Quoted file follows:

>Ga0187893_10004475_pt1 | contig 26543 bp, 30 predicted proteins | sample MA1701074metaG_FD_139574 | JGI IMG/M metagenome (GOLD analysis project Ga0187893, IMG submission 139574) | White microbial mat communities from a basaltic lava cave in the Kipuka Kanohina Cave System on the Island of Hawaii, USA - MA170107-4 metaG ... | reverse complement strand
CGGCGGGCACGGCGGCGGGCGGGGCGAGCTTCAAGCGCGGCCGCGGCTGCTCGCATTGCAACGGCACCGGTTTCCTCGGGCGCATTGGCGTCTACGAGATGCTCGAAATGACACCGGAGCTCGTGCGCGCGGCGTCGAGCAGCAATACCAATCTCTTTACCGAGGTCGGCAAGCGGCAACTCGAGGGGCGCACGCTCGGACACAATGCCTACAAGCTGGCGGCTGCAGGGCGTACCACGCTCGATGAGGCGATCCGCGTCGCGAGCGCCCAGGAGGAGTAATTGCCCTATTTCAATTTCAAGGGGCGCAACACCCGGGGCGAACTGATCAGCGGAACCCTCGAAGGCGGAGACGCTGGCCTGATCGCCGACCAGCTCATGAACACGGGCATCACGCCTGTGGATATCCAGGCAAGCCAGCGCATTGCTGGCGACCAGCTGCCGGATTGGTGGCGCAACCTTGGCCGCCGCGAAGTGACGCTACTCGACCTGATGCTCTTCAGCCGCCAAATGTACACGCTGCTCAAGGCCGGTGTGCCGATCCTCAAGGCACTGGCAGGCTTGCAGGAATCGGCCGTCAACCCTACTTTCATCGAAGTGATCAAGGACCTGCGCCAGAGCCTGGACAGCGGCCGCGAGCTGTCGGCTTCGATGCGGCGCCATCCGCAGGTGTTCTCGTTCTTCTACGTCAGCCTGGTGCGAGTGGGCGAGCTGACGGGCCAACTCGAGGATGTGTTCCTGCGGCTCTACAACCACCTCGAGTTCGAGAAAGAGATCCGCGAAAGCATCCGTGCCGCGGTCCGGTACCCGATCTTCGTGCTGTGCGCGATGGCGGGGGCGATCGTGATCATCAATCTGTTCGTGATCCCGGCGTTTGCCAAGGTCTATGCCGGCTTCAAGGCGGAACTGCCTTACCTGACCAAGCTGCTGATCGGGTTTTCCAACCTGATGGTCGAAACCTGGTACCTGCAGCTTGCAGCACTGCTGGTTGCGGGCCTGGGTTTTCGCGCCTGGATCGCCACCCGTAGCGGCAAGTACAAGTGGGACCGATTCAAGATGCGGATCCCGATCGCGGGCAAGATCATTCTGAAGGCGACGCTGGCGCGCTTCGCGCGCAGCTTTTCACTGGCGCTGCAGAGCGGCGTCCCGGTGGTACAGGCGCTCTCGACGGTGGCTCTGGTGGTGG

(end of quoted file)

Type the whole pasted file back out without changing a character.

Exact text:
>Ga0187893_10004475_pt1 | contig 26543 bp, 30 predicted proteins | sample MA1701074metaG_FD_139574 | JGI IMG/M metagenome (GOLD analysis project Ga0187893, IMG submission 139574) | White microbial mat communities from a basaltic lava cave in the Kipuka Kanohina Cave System on the Island of Hawaii, USA - MA170107-4 metaG ... | reverse complement strand
CGGCGGGCACGGCGGCGGGCGGGGCGAGCTTCAAGCGCGGCCGCGGCTGCTCGCATTGCAACGGCACCGGTTTCCTCGGGCGCATTGGCGTCTACGAGATGCTCGAAATGACACCGGAGCTCGTGCGCGCGGCGTCGAGCAGCAATACCAATCTCTTTACCGAGGTCGGCAAGCGGCAACTCGAGGGGCGCACGCTCGGACACAATGCCTACAAGCTGGCGGCTGCAGGGCGTACCACGCTCGATGAGGCGATCCGCGTCGCGAGCGCCCAGGAGGAGTAATTGCCCTATTTCAATTTCAAGGGGCGCAACACCCGGGGCGAACTGATCAGCGGAACCCTCGAAGGCGGAGACGCTGGCCTGATCGCCGACCAGCTCATGAACACGGGCATCACGCCTGTGGATATCCAGGCAAGCCAGCGCATTGCTGGCGACCAGCTGCCGGATTGGTGGCGCAACCTTGGCCGCCGCGAAGTGACGCTACTCGACCTGATGCTCTTCAGCCGCCAAATGTACACGCTGCTCAAGGCCGGTGTGCCGATCCTCAAGGCACTGGCAGGCTTGCAGGAATCGGCCGTCAACCCTACTTTCATCGAAGTGATCAAGGACCTGCGCCAGAGCCTGGACAGCGGCCGCGAGCTGTCGGCTTCGATGCGGCGCCATCCGCAGGTGTTCTCGTTCTTCTACGTCAGCCTGGTGCGAGTGGGCGAGCTGACGGGCCAACTCGAGGATGTGTTCCTGCGGCTCTACAACCACCTCGAGTTCGAGAAAGAGATCCGCGAAAGCATCCGTGCCGCGGTCCGGTACCCGATCTTCGTGCTGTGCGCGATGGCGGGGGCGATCGTGATCATCAATCTGTTCGTGATCCCGGCGTTTGCCAAGGTCTATGCCGGCTTCAAGGCGGAACTGCCTTACCTGACCAAGCTGCTGATCGGGTTTTCCAACCTGATGGTCGAAACCTGGTACCTGCAGCTTGCAGCACTGCTGGTTGCGGGCCTGGGTTTTCGCGCCTGGATCGCCACCCGTAGCGGCAAGTACAAGTGGGACCGATTCAAGATGCGGATCCCGATCGCGGGCAAGATCATTCTGAAGGCGACGCTGGCGCGCTTCGCGCGCAGCTTTTCACTGGCGCTGCAGAGCGGCGTCCCGGTGGTACAGGCGCTCTCGACGGTGGCTCTGGTGGTGG